* Climate Change/Global Warming - A map of Nahant showing areas under water if global warming triggers sea level rise is most revealing.   View and download a Google Map of what Nahant will look like if global warming continues.  The web site shows Nahant if sea level rises 8 meters.  If sea level rises only 3 meters (10 feet), the Nahant rotary and most of the causeway would be underwater.  You can play around with different sea level rises and different map/image types, and you can also look at the big picture: greater Boston under global warming, or anyplace else.  Venice, anyone?  See http://flood.firetree.net/?ll=42.4242,-70.9179&z=3&m=8. 

* Earth Day - SWIM distributed compost bins and rain barrels at cost for Earth Day 2008 and on Nahant Town Meeting day. A raffle for a non-polluting, solar-powered clothes dryer (umbrella in your back yard) was held for Town Meeting and Earth Day 2009, and the Town gave out water-saving shower heads at the SWIM table. Plans are underway for an Earth Day 2010 celebration on Nahant Town Meeting day featuring what you can do to minimize the plastic pollution threatening our oceans.   Watch for more details!

* Endangered Species - Six species of endangered whales and four species of endangered sea turtles frequent Massachusetts Bay. The International Union for Conservation of Nature reports that a quarter of mammal species are in danger of extinction. What can SWIM do to help save endangered marine species?  See www.iucn.org.

* Fisheries - SWIM keeps informed on fisheries issues, regulations and legislation that affect the environment, so neither fish nor fishermen become endangered species.  The Massachusetts Ocean Plan and the Presidential Ocean Policy are directly related to fisheries issues.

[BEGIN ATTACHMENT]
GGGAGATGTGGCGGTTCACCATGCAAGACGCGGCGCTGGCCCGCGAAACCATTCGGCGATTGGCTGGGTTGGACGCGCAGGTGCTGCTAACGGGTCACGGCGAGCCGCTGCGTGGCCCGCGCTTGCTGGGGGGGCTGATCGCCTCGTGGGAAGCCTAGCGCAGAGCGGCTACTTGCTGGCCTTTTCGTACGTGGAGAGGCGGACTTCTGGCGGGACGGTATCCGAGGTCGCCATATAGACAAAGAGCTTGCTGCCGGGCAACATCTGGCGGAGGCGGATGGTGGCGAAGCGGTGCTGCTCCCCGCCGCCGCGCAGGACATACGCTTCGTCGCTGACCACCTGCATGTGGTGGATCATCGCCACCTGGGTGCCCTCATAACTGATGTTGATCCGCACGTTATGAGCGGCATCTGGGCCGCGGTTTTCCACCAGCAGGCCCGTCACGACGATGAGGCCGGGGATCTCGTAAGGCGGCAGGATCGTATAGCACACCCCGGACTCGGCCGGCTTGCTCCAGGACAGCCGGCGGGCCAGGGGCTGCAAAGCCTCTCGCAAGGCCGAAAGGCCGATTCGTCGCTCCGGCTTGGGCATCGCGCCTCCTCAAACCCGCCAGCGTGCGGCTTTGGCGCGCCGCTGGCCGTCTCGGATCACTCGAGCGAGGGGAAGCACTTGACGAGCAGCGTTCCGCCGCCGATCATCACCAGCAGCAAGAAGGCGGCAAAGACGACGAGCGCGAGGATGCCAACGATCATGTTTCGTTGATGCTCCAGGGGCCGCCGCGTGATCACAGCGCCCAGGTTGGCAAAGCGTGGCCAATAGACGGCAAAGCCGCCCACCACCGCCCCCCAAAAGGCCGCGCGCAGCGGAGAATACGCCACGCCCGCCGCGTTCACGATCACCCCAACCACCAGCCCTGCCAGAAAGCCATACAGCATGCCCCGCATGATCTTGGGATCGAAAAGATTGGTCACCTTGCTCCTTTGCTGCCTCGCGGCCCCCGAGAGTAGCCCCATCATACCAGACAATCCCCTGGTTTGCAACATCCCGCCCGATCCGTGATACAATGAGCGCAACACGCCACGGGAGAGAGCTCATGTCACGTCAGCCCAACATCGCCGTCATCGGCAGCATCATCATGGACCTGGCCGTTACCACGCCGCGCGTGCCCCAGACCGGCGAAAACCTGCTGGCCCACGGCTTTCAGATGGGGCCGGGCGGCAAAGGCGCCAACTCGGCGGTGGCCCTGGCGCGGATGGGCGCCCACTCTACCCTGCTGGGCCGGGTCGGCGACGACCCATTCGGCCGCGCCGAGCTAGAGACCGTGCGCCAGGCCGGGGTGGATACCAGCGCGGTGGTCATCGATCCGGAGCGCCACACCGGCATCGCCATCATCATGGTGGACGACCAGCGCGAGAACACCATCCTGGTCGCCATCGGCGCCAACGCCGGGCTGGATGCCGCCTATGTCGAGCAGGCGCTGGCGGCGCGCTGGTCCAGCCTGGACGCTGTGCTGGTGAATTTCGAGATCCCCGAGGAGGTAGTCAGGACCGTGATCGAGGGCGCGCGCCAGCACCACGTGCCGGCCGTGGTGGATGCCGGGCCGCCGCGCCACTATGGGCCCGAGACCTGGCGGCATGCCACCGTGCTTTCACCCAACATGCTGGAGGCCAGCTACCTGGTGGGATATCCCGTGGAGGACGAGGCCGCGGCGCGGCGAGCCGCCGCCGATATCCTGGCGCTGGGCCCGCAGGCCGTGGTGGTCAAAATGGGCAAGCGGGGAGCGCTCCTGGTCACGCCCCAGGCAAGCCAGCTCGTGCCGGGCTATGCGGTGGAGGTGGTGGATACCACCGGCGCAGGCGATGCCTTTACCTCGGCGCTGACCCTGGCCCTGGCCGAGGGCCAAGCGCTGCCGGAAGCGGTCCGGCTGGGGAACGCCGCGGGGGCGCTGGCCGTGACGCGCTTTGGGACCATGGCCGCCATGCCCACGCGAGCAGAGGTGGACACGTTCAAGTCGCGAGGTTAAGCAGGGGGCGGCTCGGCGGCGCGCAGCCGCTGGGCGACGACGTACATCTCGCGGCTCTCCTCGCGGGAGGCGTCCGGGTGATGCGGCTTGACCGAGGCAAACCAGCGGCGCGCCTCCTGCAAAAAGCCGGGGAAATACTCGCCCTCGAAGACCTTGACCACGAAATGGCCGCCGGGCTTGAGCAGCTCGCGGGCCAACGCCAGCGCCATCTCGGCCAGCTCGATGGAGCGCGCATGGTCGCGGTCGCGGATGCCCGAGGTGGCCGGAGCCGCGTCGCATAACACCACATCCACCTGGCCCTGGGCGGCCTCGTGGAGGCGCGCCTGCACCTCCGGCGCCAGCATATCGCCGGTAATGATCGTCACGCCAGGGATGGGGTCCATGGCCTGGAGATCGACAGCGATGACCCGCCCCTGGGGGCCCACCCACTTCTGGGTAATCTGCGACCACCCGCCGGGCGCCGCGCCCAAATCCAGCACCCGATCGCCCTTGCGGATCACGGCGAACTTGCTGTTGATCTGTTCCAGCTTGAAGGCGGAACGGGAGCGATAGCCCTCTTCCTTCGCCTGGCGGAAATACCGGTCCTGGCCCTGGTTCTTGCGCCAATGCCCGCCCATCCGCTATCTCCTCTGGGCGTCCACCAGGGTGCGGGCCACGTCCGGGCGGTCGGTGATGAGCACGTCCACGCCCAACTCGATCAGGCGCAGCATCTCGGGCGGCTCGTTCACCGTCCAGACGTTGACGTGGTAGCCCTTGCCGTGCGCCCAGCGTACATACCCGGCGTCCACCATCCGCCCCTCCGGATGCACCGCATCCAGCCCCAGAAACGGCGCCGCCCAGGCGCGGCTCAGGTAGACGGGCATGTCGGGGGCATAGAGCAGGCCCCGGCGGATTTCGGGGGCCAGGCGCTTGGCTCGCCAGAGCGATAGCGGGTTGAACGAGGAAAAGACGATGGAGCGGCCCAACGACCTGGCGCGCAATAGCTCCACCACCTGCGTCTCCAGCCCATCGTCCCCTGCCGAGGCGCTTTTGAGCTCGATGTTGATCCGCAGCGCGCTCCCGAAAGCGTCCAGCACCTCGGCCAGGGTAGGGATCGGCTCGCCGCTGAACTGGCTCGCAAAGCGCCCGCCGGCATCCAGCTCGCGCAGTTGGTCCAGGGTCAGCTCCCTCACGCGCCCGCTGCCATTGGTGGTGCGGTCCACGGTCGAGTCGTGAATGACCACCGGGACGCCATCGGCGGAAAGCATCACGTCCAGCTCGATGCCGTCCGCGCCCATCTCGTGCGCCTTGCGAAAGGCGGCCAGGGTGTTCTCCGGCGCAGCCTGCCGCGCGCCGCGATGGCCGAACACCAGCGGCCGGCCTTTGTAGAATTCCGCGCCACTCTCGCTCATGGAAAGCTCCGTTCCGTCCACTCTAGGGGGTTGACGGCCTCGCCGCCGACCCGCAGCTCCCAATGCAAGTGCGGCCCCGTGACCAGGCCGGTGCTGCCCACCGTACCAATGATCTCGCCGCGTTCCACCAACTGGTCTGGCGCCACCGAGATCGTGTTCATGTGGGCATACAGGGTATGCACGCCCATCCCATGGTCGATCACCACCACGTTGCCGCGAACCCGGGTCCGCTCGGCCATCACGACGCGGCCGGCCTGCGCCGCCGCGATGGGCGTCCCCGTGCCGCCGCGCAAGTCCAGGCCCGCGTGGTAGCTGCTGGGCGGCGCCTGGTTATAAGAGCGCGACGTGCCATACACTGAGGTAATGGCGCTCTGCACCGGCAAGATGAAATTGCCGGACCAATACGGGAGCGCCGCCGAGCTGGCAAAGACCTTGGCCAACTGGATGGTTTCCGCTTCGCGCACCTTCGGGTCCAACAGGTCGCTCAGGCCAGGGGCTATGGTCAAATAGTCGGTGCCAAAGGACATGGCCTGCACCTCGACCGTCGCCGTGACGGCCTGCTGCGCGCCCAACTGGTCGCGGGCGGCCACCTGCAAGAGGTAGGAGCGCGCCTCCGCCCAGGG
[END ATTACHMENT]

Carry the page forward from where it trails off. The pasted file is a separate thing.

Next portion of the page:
* Geographical Response Plan (GRP) Oil Spill Containment Plan - SWIM commented on the GRP meeting in Newburyport in September, 2009.  The Plan will help protect Nahant if an oil spill occurs, and equipment and training have been furnished to the Town.  There was some concern about apparent lack of coordination between the GRP's plan and the Massachusetts Emergency Management Agency (MEMA).  If the GRP is to achieve implementation, a way needs to be found to work with MEMA.  See http://grp.nukaresearch.com/NSgroup.htm.

* Liquefied Natural Gas (LNG) - SWIM unsuccessfully fought offshore LNG terminals adjacent to Stellwagen Bank National Marine Sanctuary and above an old radioactive dump site. In February, 2008 a fully-loaded LNG tanker became disabled and went adrift off Cape Cod. It was towed to the future site of the offshore LNG terminal south of Gloucester, east of Nahant. Fortunately there was not a major Nor’easter at the time.   See Whale Center of New England, www.whalecenter.org